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Cafe Society to discuss the growing issue of water management

By Staff | Jun 3, 2016

The next session of the Cafe Society on June 7 will discuss growing concerns that our nation faces

major and protracted water shortages in the years ahead. There are a number of factors that promise it will be a “perfect storm” and a very dry one. Dire implications are hard to ignore but the political leadership at all levels continues to do so.

These informal weekly discussions are held from 8:30 to 10 a.m. every Tuesday morning, usually in the Rumsey Room of the Shepherd University Student Center. However this next session and the two that follow in June will be held in Room 256 of the Scarborough Library.

Cafe facilitator Mike Austin commented, “No matter what your profession (industrialist, business man, farmer, transportation official, public service utilities manager or just an average citizen) there is barely enough water to go around now and the situation can only get worse. Even if available, it may no longer be affordable and of course any incremental costs will be passed along to the ultimate consumer.

“here are finite amounts of water and the demands continue to grow, exacerbated by government programs and policies that have concentrated very large populations in regions where water is extremely scarce. While hard to quantify in meaningful terms for the average citizen (acre feet are difficult to comprehend), it isn’t just a supply and demand equation. A significant portion of the water that we do have is contaminated by agriculture, mining and industrial operations.

“Key commercial water users have difficulty adjusting the magnitude and tempo of their operations to fit the available water and waste water storage, processing, distribution and final disposal systems. To make matters even worse, there is no longer such a thing as “patient capital” willing to make the necessary long term investments to create and maintain adequate capacity. And finally, our nation’s legal system has not kept pace with developments. There are senior and junior water rights and complex rules and regulations at all political levels that are very complex to understand, frequently involve expensive legal interpretation, and move through implementations stages at an exceedingly slow pace.”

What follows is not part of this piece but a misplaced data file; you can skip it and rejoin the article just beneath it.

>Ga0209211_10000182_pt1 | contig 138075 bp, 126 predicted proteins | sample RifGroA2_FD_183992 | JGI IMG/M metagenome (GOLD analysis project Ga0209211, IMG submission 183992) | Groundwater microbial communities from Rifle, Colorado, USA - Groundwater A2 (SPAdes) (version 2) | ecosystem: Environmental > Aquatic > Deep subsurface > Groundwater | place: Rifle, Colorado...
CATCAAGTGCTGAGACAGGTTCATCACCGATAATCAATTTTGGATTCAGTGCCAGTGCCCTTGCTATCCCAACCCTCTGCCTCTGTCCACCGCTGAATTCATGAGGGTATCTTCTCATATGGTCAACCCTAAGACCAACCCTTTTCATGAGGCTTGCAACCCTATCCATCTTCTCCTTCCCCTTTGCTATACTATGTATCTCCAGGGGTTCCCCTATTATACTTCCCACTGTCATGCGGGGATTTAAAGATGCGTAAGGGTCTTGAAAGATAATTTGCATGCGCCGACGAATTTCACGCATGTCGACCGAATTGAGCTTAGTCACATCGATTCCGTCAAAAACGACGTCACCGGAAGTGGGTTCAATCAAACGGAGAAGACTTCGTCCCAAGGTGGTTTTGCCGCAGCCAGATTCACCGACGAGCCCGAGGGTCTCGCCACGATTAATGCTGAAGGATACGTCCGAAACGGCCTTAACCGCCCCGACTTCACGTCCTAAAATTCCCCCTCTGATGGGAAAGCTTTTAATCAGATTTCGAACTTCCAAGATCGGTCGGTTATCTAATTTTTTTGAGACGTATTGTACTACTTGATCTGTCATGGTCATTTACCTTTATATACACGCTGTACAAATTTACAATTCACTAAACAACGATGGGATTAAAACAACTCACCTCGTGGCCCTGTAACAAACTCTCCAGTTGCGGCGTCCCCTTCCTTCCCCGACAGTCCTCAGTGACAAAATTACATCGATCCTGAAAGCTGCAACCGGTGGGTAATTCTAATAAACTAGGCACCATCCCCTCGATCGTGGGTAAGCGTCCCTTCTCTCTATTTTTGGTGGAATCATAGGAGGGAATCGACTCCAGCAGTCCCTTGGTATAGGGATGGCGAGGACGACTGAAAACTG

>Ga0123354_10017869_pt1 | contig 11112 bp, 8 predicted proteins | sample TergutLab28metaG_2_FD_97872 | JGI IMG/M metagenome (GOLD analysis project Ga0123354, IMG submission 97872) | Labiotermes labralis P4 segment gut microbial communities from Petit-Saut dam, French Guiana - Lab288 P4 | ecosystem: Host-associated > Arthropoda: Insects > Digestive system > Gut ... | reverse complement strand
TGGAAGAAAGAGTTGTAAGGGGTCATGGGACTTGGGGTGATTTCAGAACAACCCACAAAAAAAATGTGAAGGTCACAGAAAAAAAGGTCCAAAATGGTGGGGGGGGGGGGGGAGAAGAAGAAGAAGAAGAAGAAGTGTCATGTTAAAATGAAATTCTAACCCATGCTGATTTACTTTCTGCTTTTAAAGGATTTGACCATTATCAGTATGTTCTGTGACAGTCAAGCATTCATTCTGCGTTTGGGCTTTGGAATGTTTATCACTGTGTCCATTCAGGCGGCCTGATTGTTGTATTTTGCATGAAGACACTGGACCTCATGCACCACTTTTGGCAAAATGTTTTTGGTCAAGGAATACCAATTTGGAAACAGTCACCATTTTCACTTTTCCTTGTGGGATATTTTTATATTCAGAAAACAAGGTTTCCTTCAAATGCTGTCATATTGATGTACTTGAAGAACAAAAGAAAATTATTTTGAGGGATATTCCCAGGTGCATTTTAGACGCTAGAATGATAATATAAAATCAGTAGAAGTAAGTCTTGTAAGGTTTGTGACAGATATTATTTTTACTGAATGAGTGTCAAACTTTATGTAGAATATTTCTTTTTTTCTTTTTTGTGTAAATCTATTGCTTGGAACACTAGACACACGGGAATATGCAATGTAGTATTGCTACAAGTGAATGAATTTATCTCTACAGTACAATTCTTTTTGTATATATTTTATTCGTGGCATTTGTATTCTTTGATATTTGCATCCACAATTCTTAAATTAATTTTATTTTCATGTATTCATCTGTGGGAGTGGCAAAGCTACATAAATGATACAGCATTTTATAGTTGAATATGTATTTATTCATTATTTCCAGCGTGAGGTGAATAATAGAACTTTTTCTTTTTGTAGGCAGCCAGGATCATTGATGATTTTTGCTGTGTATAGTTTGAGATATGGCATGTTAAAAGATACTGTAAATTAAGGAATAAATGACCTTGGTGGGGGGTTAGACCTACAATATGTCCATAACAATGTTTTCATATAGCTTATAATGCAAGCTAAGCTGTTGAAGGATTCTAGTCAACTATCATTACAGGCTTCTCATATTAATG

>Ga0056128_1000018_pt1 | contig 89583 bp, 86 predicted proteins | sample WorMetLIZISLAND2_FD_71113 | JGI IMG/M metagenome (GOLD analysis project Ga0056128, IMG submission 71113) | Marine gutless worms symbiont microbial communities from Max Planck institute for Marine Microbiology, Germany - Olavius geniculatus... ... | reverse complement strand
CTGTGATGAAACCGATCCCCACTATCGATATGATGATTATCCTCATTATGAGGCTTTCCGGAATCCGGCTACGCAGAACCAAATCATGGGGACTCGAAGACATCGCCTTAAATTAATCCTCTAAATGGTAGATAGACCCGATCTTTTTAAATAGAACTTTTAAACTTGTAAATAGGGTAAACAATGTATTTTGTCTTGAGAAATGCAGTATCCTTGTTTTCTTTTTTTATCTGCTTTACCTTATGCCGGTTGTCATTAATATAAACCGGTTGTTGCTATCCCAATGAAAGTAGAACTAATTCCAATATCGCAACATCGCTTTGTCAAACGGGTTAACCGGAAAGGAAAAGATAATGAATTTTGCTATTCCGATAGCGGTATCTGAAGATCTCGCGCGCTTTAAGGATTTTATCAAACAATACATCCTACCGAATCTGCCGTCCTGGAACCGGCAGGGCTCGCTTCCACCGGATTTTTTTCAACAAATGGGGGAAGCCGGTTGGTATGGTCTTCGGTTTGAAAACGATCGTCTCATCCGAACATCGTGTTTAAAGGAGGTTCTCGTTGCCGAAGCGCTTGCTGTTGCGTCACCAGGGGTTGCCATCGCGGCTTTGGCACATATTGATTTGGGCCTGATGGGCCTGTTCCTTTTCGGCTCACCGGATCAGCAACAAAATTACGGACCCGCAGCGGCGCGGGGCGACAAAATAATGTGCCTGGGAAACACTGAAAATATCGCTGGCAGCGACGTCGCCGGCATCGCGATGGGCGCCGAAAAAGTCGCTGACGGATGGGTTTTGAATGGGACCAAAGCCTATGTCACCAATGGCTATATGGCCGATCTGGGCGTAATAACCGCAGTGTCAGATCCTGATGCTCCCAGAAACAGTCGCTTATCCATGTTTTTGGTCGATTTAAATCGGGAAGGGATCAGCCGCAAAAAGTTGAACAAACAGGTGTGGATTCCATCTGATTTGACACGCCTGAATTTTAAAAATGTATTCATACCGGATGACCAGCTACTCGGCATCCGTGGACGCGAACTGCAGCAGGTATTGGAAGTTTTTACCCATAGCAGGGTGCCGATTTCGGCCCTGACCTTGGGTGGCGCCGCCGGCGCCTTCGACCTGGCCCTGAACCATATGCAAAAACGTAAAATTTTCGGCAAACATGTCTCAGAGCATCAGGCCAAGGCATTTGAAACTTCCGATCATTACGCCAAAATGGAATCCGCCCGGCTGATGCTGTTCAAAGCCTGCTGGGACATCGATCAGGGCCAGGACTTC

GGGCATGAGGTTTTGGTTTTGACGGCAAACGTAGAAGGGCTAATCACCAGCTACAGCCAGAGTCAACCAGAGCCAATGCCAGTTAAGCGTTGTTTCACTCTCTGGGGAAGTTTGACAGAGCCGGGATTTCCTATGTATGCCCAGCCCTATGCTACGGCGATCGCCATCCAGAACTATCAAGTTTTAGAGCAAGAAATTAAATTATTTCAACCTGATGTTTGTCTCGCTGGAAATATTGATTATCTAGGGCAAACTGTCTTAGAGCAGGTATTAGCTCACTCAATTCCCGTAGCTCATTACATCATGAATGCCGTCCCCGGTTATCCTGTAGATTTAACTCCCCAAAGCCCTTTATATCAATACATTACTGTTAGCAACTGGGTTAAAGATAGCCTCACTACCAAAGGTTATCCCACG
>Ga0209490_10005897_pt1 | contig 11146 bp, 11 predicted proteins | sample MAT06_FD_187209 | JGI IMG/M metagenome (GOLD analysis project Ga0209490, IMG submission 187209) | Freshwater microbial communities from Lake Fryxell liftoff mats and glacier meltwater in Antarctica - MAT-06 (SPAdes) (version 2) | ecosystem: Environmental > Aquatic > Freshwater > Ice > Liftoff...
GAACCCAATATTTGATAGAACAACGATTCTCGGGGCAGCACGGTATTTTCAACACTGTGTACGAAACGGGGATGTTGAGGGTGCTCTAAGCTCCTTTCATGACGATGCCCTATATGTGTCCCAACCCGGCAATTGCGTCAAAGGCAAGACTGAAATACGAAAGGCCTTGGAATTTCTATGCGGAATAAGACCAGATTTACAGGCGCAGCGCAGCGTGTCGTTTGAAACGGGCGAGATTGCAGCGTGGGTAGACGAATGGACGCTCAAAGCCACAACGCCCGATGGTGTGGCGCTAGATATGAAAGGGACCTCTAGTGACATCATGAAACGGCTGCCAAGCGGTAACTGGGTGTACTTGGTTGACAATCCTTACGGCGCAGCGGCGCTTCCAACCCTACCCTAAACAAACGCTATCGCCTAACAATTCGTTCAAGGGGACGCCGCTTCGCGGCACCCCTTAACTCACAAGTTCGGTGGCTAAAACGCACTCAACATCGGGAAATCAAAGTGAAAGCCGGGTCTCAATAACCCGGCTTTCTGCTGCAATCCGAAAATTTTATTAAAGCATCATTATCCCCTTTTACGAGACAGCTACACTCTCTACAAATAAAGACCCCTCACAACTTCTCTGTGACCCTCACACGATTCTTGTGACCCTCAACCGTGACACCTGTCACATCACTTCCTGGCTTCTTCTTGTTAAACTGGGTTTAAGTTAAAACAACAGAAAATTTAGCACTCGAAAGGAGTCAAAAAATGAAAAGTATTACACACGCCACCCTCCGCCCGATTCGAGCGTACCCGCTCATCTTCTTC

He went on to say, “Resolution of water issues is particularly contentious because in

most cases heavy users are well entrenched and gain support from significant portions of the economy that have a vested interest in the

“ir retaining water rights. A good example is the stream flow in our Western rivers where hydro electric public and private companies, commercial and sport fisheries, farmers, and home owners all vie for their “essential” share. And there are serious international considerations with Canada, Mexico, and treaty rights of our own Native American populations that cannot be ignored.

“Time is working against us we continue to concentrate people in the wrong places, pollute and maintain a casual approach in using increasingly indiscriminate amounts of chemicals in consumer products as well as industrial and agricultural operations. And finally precious and irreplaceable ground water is being used up at an alarming rate. It will be a hard sell, but we badly need to start taking long term corrective actions on the order of the Manhattan Project and the Tennessee Valley Authority.”